Pushing Through the Pain

11 Nov

The life of a parent is full of irony. Pregnant moms wishing for a boy end up giving birth to a girl who grows up to be on the cheerleading squad, homecoming queen, and only wears pink. Like anything in life, it takes time to adjust but you move on and accept it. With me irony is not so funny.

Before I was laid-off from the parenting paper our columnist Meg Zwieback (my personal voice of reason) wrote about what to do when your child has to have a “medical procedure” done. She recommended talking about it, not  anything, and doing a rehearsal of the event. Zwieback wrote that if your child needs to be restrained you should talk about it ahead of time.

Restrained, I thought was an odd word. But her description made sense and in the end I thought the story might do parents some good. I had no idea that I would be the one being calmed by Zwieback’s words only two months later.

My daughter has had a small tumor on her shoulder for 6 months. It is not cancerous but it had to come out. A simple procedure; she would not have to be knocked out and it would only take 15 to 20 minutes. I took Zwieback’s advice and talked with my daughter about it, she was scared of the shot but not the tumor removal.

As a mother there is only one sound that really gets me: screams of true pain. Not “I scraped my knee” crying, but “there is a bone poking through my broken arm” scream. I have never been one to sit through the end of skateboard videos when people are falling and breaking bones, and while Jackass can be amusing I can’t watch the painful stuff. (Yes, I am a pussy!)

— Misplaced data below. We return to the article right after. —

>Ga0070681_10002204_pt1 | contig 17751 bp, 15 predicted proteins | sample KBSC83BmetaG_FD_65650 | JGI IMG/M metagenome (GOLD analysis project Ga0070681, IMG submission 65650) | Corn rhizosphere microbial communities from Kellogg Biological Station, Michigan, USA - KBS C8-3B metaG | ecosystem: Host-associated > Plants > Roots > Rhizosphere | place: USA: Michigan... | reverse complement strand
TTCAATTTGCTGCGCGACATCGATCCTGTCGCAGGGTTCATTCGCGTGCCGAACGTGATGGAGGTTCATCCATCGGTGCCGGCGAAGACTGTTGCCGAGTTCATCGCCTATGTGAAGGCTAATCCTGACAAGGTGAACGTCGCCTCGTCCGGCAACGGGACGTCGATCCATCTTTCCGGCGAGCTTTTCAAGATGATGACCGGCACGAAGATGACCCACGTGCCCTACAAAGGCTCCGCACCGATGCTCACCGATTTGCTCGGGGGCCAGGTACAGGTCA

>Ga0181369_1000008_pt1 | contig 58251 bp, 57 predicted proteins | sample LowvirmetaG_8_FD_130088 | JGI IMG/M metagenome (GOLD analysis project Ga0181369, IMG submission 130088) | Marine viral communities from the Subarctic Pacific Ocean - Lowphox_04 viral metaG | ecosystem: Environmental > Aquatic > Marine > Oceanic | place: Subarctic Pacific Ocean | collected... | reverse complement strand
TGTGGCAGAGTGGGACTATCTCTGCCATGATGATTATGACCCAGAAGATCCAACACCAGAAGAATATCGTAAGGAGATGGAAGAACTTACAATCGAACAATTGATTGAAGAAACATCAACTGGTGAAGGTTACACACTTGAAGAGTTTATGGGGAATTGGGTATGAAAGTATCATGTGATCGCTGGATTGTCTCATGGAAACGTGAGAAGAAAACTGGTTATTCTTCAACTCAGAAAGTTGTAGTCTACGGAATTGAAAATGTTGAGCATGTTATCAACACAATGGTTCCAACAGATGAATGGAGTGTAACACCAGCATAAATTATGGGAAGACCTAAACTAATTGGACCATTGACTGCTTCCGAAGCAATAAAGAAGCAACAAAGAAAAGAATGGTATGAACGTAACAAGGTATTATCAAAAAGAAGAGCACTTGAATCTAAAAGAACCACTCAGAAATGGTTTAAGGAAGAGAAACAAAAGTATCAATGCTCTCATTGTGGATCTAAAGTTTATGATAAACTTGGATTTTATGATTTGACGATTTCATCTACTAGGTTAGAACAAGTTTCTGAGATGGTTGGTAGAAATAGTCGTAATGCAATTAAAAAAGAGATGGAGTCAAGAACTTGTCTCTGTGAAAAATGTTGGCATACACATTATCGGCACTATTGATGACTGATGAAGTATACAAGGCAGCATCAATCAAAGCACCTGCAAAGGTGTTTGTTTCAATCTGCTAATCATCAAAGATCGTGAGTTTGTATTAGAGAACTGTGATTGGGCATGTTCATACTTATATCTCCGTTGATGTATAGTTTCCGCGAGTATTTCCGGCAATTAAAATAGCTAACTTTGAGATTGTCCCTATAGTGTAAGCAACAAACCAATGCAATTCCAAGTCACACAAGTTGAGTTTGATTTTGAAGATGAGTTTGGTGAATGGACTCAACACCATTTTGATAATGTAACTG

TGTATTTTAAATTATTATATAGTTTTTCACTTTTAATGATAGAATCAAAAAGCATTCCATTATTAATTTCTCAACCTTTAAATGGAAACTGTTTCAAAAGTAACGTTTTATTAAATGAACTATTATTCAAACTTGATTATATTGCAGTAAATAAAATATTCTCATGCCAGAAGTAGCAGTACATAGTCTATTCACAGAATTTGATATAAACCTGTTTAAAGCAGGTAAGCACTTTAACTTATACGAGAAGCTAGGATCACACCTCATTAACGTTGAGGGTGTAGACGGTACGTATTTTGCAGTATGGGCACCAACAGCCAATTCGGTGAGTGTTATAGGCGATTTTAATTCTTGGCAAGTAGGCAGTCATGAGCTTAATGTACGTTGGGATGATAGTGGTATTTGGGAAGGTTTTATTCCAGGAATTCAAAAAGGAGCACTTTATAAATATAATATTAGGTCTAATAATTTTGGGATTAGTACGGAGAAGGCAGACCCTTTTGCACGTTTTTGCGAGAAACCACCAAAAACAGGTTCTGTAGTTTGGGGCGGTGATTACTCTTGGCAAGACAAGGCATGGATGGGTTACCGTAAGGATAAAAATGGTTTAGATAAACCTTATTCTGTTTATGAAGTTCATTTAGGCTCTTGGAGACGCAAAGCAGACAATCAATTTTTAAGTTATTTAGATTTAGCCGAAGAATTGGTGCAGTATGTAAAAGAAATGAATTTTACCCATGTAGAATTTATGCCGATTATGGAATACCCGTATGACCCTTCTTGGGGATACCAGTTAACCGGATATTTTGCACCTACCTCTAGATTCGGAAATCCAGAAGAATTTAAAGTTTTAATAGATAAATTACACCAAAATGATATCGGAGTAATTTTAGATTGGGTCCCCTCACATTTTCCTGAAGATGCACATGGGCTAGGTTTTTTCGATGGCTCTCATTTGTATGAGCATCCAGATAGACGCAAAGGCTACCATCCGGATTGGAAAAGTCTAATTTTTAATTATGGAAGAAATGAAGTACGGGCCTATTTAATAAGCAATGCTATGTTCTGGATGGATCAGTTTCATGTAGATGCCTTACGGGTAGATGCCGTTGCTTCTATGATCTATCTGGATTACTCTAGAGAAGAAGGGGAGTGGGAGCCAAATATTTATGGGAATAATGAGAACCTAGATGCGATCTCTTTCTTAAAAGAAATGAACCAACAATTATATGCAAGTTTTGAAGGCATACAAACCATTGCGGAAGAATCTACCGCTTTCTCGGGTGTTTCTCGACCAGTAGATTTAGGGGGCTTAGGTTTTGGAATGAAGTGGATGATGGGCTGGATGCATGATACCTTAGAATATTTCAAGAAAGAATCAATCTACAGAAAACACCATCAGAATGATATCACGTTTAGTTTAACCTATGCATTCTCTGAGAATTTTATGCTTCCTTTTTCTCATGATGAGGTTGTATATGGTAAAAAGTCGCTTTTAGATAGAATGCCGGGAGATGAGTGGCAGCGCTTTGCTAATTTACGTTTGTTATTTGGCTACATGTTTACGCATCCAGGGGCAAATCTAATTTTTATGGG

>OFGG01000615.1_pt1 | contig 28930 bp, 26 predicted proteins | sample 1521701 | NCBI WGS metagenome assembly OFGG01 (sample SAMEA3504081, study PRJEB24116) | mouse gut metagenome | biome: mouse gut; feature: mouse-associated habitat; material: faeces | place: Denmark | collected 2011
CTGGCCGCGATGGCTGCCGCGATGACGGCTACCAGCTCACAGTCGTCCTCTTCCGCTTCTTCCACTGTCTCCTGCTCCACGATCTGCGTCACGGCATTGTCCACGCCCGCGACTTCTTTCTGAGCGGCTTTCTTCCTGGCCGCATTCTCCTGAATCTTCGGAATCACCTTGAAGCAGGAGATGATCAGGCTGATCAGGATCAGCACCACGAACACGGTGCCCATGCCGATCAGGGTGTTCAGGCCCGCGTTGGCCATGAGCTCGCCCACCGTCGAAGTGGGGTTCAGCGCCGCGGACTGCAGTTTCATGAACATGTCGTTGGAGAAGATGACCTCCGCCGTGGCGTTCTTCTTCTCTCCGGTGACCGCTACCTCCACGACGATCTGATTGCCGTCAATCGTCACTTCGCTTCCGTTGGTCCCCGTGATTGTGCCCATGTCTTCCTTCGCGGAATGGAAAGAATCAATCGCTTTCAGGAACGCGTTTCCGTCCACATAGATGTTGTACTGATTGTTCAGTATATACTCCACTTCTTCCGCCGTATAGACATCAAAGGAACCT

Struggling, I lied down with my daughter, pinned her legs through mine in a leg lock and held down her head to face me (away from the scalpel). I was prepared for the tears, and was a little prepared for holding her down, but the screams of when it “hurt”were too much. This is something I never wanted to do again. Because I was making her look into my eyes, I had to hold back my own tears. No one wants someone they love to hurt, especially a child. But somethings have to be done, and yes somethings hurt.

After it was over we were both exhausted.

When I was reflecting on this with another parent, she shared  a similar story. I began to realize, while I only have a few friends with children, this scenario is something that happens more than you would think. A bad trip to the dentist, a broken arm, or as with me when I was younger the dreaded “eye drop.” It is all in the words that are said during and after the procedure, no matter how horrific, that make a lasting impression.

I recall after having a surgery as an adult, it wasn’t the pain that lingered but the reactions and comments by others. And with my daughter it was the comments by the staff and doctor that helped ease the emotional pain of having her tumor removed. I was eased by the doctor commenting that “mommy was really brave, too” and that Zwieback’s article was helping parents like me prepare for the worst.

I guess irony does have its place, even if it hurts.

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